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the same matters which constituted the subject matter of the first hearing on January 28, 1952, when appellant still represented Gipe only.
Appellant was an experienced trial lawyer and although co-counsel Henry was present at the two April hearings, the hearings were actively conducted by appellant as apparently were all legal arguments. The two consulted together, and as appellant testified, "We collaborated as two lawyers do who are jointly engaged in the prosecution of a case.". Mr. Henry freely admitted that appellant had performed the major portion of the work and was agreeable to appellant's suggestion that their fee should be divided two-thirds to appellant and one-third to Henry. But Mr. Henry would not subscribe to a joint charge of $4,200 as was suggested by appellant and stated that he thought the fee should not be higher than $1,500. Thereafter appellant presented his petition for a fee to him individually in the amount of $2,800.*fn1
The only testimony as to the value of appellant's services offered in the court below was that given by Mr. Gingrich, attorney for the settlor-beneficiary, Mr. Henry, and the appellant himself. Mr. Gingrich fixed the value at $500. Appellant claimed that Gingrich had an adverse interest as counsel for the settlor-beneficiary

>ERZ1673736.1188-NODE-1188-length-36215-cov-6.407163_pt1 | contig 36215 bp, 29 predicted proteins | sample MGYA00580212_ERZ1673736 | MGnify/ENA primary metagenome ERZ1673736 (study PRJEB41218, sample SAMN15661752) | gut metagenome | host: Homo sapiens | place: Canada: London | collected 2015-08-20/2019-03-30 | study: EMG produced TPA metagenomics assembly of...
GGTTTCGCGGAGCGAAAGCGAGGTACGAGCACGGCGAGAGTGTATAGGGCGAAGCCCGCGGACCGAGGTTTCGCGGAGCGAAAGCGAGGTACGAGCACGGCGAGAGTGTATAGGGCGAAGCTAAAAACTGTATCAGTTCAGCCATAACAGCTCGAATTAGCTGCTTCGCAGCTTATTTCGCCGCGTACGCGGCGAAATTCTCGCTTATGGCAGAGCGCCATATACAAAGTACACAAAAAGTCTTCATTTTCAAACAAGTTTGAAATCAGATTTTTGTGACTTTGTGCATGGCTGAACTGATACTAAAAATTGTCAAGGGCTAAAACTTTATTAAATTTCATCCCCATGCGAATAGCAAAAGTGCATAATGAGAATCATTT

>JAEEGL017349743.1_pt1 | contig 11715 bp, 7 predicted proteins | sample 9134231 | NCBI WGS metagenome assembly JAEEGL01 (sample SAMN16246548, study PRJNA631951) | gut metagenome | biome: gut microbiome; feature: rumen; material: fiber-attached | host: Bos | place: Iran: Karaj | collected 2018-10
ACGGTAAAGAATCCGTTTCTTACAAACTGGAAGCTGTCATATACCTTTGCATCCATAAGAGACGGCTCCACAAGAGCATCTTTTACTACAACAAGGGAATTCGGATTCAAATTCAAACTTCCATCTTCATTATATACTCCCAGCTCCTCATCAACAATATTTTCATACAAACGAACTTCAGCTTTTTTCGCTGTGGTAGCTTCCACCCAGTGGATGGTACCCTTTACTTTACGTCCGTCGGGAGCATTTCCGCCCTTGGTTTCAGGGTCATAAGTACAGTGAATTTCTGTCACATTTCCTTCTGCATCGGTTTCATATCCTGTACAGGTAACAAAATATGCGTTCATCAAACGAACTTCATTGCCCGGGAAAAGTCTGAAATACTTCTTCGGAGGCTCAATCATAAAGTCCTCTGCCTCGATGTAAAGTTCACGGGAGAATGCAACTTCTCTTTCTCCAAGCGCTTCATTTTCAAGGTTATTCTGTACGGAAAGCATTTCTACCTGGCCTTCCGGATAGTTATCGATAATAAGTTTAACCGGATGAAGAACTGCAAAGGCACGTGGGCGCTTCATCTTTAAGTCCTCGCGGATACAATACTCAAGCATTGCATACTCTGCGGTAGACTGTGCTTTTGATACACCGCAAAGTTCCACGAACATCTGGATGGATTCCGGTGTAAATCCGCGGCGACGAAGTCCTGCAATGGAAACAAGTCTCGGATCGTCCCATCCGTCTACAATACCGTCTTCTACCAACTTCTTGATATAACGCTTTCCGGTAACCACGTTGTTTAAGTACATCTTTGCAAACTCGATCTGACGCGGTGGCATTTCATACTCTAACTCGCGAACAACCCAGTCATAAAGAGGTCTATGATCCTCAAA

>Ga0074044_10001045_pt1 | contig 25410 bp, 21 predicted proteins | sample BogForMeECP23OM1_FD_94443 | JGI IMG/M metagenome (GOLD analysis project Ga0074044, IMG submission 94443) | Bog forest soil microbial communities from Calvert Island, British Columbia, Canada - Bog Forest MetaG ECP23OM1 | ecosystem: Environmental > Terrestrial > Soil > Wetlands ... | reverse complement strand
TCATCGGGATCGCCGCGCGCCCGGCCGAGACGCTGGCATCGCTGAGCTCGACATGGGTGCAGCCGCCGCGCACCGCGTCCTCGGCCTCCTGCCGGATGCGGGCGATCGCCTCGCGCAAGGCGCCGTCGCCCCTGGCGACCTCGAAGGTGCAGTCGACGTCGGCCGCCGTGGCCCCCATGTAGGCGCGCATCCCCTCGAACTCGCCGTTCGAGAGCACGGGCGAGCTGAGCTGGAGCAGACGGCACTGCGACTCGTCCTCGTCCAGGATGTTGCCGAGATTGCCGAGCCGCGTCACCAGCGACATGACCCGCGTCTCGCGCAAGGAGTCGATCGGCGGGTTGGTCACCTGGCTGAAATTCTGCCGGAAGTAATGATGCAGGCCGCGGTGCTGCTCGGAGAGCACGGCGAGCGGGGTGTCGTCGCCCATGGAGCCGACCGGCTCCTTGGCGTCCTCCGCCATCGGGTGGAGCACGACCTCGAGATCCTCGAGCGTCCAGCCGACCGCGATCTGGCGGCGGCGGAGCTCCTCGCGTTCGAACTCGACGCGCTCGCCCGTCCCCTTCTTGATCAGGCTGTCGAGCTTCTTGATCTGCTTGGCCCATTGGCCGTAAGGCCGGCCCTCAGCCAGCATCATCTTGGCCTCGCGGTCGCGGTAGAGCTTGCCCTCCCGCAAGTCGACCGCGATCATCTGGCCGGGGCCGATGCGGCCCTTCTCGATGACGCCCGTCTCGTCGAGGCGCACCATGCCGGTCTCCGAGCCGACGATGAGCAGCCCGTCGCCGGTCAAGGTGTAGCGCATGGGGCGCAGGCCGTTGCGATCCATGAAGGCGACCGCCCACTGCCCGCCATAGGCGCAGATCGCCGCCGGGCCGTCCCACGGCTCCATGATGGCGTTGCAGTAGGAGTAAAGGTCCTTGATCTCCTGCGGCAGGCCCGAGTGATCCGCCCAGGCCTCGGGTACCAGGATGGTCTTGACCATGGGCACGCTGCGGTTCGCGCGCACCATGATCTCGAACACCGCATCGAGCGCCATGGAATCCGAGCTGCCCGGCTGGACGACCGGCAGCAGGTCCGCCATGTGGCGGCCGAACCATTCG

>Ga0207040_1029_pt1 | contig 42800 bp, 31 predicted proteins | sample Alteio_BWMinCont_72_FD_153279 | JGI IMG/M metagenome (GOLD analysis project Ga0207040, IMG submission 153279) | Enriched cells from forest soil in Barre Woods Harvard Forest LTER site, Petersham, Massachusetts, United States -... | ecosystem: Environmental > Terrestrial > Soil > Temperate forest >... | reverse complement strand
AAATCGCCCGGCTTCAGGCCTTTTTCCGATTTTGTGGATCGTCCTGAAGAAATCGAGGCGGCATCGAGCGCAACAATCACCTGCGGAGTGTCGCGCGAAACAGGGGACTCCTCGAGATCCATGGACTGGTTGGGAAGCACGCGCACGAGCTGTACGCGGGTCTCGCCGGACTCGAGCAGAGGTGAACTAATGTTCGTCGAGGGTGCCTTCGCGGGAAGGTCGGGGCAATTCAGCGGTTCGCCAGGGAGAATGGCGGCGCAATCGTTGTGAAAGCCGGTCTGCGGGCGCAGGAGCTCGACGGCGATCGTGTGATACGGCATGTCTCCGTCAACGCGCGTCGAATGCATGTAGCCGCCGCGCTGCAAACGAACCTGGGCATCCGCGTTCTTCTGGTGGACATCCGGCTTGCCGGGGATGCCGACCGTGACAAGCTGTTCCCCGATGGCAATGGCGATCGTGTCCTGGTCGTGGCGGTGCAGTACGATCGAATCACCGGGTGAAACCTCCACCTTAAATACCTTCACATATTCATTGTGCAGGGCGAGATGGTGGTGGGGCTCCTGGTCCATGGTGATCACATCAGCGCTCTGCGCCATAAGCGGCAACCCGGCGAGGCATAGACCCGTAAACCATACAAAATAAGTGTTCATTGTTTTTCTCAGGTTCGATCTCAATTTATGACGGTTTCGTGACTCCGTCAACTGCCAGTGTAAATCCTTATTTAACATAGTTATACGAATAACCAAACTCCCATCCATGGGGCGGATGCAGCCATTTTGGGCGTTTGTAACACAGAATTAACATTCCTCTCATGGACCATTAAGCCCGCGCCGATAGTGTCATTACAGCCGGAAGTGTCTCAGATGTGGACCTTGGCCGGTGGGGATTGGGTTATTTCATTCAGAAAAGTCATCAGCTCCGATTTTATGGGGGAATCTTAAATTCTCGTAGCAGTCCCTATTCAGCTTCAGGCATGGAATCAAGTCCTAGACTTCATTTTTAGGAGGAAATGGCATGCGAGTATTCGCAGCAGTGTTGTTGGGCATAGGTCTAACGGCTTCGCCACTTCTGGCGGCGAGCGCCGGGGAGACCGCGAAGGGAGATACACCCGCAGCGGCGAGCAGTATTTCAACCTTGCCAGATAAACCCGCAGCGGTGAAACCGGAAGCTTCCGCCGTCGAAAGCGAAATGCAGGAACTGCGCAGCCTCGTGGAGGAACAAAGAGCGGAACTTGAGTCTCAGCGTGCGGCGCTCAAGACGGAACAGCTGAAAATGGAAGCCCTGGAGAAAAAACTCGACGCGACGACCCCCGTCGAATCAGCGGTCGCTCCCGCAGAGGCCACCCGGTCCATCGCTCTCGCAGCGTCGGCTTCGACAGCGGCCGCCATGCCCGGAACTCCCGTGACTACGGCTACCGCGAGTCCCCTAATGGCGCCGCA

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and that he was "the loser" in the case. Mr. Henry who testified that his practice consisted principally of orphans' court, bank and trust work and considered himself qualified to testify as to local fees charged in that category, fixed the reasonable value of appellant's services at $1,500. Appellant of course fixed it at $2,800. He called no other witnesses in this regard. The court in a lengthy opinion in which it outlined all of the services alleged to have been performed by appellant took into consideration its knowledge of the rate of professional compensation in Lebanon County and arrived at $1,000 as a fair and reasonable fee. He stated that no extraordinary or unusual services were performed as claimed by appellant and that the legal questions involved were not novel as claimed by appellant, but were resolved by precedents in similar and analogous cases; that as to the time alleged to have been spent in research of the law and investigation of the facts in preparation for trial, most if not all thereof, were necessarily performed by appellant when he solely represented the remainderman Gipe in the first litigation and in the second proceeding in preparation for the hearing on January 28, 1952, held before he became counsel for the trustee bank. The court also considered the fact that for the extended services rendered Gipe from 1950 until 1954, appellant had billed and accepted from Gipe a fee of $500.